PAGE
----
The Philadelphia Eagles were quickly closing in on the Ravens’ goal line late in the second quarter Sunday when cornerback Lardarius Webb made the kind of textbook hit that we might still be talking about today had the second half not been such a disaster. Blitzing from the slot as he does a few times a game, Webb honed in on LeSean McCoy and put his helmet on the football as he wrapped up the Eagles' Pro Bowl running back.
The ball bounced to Ray Lewis, and moments later, Justin Tucker made the score 17-7 with a long field goal.
The hit was one of a team-high seven tackles that Webb made in the 24-23 loss in Philadelphia, though Webb uncharacteristically missed a pair of tackles, according to Pro Football Focus. He was not alone in that regard, as the Ravens missed 12 tackles overall in the loss. Webb has made 12 tackles in 2012 and missed those two.
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Regarded by many as an ascending player with the potential to become a shutdown cornerback (if he hasn’t already), Webb mostly gets attention from fans and media for his interceptions, his punt returns and his blanket coverage on slot receivers.
But Webb's tackling is an underappreciated aspect of his game -- especially when you factor in his slight build. He made 67 tackles last season and missed just seven tackles, according to Pro Football Focus. That was as many missed tackles as linebackers Jarret Johnson, Jameel McClain and Brendon Ayanbadejo and one fewer than Ray Lewis. So what makes him such a reliable tackler? It is aggressiveness, according to his defensive coordinator.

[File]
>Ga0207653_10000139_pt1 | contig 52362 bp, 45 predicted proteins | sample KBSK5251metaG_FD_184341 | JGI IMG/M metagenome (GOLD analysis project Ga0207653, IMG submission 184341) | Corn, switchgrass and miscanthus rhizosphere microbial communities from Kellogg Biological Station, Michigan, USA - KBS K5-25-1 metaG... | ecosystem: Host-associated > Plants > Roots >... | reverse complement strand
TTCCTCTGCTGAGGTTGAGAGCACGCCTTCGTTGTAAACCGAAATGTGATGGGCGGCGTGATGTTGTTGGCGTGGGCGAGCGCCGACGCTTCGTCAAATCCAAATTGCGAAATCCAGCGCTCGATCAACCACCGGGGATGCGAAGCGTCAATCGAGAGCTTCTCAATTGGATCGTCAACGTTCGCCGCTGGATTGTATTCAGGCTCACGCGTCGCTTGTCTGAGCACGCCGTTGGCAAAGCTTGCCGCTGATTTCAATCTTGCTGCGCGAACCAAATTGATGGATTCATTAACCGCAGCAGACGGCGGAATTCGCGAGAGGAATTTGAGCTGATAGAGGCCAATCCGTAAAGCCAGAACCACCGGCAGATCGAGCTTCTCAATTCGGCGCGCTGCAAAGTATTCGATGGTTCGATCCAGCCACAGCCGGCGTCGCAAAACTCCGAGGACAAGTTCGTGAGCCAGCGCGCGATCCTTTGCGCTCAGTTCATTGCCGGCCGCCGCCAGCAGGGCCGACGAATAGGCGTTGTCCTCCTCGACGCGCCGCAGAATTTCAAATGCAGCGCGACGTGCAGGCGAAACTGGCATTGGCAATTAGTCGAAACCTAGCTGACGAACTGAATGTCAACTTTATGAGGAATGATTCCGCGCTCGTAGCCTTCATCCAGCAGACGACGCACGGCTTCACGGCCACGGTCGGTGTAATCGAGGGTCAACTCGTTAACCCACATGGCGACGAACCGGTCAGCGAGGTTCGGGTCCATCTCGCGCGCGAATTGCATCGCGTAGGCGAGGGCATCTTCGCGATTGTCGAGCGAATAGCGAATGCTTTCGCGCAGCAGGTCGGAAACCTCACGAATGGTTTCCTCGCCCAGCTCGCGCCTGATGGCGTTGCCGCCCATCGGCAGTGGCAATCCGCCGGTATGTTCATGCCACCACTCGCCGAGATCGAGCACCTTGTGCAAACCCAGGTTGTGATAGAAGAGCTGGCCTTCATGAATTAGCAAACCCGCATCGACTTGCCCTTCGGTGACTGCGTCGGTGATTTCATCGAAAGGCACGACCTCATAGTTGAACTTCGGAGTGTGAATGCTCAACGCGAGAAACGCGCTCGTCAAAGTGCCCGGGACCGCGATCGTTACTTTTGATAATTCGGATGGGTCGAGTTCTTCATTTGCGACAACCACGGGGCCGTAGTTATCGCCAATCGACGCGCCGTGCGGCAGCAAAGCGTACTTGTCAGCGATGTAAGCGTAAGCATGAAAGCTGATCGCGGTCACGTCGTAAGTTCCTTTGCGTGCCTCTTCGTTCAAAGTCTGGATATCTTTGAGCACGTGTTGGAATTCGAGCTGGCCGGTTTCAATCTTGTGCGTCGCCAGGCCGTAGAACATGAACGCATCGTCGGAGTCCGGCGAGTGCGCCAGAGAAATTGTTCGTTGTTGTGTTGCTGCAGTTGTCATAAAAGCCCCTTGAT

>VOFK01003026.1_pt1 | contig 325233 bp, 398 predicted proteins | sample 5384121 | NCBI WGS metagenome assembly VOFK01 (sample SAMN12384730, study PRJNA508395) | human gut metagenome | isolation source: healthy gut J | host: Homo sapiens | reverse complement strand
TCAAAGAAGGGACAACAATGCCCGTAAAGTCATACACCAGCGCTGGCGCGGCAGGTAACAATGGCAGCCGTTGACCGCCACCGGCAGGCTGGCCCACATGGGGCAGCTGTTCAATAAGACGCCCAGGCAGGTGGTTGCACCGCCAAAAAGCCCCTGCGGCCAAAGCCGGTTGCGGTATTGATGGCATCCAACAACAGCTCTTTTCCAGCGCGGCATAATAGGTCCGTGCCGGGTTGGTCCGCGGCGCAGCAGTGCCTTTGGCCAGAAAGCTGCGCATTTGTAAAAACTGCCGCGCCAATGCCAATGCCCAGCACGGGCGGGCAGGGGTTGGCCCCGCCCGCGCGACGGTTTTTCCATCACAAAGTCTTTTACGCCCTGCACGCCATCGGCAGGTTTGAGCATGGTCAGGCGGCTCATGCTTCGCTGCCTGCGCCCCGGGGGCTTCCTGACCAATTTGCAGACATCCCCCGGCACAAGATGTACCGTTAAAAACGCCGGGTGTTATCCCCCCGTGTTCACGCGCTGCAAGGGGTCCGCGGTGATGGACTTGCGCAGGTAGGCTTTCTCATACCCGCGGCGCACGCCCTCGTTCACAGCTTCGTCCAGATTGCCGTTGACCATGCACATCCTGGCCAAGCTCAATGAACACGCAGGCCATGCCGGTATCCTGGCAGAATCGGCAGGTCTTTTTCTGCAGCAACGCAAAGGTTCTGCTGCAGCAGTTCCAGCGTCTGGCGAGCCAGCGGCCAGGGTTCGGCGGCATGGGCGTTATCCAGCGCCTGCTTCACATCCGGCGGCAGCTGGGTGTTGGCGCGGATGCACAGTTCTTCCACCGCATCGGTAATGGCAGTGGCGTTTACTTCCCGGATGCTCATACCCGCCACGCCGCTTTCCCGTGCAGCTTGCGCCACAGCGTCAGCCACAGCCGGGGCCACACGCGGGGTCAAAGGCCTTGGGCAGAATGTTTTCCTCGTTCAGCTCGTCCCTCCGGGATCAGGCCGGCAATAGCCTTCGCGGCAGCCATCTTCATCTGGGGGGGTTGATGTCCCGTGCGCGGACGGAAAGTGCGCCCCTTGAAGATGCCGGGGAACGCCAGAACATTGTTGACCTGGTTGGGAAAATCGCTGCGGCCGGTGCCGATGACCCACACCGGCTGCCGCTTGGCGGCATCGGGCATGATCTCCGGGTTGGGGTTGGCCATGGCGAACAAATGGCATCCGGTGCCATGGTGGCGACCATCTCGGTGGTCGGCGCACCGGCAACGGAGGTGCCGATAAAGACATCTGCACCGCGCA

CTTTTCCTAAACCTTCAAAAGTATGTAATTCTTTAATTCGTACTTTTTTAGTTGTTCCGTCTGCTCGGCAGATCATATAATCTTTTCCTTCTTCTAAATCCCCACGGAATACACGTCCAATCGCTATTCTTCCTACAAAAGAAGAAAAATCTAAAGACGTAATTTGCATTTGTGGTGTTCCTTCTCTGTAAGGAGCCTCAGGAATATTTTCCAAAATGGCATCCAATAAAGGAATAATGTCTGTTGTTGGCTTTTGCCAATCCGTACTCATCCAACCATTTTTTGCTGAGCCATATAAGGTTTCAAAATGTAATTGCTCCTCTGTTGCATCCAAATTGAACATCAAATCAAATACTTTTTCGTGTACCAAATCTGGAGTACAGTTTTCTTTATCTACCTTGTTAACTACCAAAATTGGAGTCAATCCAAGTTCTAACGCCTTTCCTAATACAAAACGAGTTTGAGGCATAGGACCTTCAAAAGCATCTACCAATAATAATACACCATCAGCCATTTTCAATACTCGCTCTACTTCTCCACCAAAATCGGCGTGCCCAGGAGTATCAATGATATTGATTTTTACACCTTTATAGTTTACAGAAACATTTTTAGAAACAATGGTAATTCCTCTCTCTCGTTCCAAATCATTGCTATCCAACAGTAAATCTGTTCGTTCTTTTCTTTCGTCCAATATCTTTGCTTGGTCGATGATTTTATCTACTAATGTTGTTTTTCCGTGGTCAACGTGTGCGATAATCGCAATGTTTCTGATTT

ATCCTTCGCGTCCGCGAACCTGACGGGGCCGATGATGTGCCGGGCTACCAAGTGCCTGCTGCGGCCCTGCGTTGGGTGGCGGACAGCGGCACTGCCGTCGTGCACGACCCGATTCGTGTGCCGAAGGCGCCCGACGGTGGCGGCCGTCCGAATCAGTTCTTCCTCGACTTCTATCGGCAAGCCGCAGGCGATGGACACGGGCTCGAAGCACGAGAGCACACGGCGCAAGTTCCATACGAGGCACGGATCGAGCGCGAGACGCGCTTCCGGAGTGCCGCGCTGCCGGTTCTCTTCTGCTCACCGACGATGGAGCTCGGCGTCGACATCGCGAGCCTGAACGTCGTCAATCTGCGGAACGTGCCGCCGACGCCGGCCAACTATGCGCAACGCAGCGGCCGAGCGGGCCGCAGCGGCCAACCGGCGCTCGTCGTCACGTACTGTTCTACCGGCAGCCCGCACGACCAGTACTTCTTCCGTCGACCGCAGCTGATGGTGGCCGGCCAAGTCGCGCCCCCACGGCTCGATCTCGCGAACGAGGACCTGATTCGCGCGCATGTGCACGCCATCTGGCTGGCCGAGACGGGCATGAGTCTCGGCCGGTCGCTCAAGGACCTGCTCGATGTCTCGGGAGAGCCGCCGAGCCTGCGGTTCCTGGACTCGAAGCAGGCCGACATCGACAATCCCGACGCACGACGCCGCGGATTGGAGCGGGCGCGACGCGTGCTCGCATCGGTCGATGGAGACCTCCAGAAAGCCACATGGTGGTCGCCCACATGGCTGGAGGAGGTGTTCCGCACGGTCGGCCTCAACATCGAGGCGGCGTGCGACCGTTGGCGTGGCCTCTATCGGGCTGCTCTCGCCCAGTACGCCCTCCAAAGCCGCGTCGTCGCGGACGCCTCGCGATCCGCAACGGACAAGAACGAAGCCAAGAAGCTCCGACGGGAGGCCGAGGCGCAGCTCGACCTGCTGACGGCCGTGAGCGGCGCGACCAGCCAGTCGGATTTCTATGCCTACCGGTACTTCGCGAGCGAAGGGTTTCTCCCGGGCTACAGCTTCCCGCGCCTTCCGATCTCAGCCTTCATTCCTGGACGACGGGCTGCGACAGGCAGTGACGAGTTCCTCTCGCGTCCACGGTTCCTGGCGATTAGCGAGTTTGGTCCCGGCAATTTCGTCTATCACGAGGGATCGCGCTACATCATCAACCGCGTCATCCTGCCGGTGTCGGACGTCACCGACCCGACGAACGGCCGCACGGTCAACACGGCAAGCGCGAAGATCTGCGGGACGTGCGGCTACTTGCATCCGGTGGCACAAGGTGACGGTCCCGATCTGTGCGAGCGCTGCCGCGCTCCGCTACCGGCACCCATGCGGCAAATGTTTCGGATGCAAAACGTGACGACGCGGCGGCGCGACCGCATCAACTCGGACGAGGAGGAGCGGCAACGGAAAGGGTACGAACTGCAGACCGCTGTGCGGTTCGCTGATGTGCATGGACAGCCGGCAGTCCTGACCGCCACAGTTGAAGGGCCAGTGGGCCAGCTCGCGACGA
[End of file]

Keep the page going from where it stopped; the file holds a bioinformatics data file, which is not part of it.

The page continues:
“He goes after the tackle. He is not tentative,” Dean Pees, who is in his first season as the Baltimore defensive coordinator, said Thursday afternoon. “Most guys that miss tackles go up there, and they start to break down three yards away from the guy. If the back is a good back in the open space, he is going to make you miss. The thing about Lardarius is he goes up there and is aggressive and goes after it. … He tries to run through the guy.”
That may come from his background as a safety. He played the position at Nicholls State -- and wore No. 20 in homage to his favorite player, Ed Reed -- and attacks running backs and receivers like a free safety would, firing out of his backpedal and flying up to either trip up the ball-carrier or wrap him up and drag him down to the grass. The fourth-year cornerback is listed at 5-foot-10 and 182 pounds, though he usually doesn’t play like it.
But Webb, who signed a five-year, $50 million extension this spring, says he doesn’t take any pride in his tackling -- at least that’s what he said Wednesday between questions from other reporters about the vulnerability of the Ravens defense.
“I take no pride in that. I’m a corner. My thing is to defend the pass,” Webb said. “If they happen to run the ball, make a play. And that’s something that I’ve done. I’ve been able to get the guy on the ground. But tackling is tackling. I really don’t take pride in that. I take pride in my coverage, my 1-on-1 matchup. Tackling is just something than you’ve been doing since you were five years old playing football. I think everybody should be able to tackle.”
As we saw against Philly, it is sometimes easier said than done.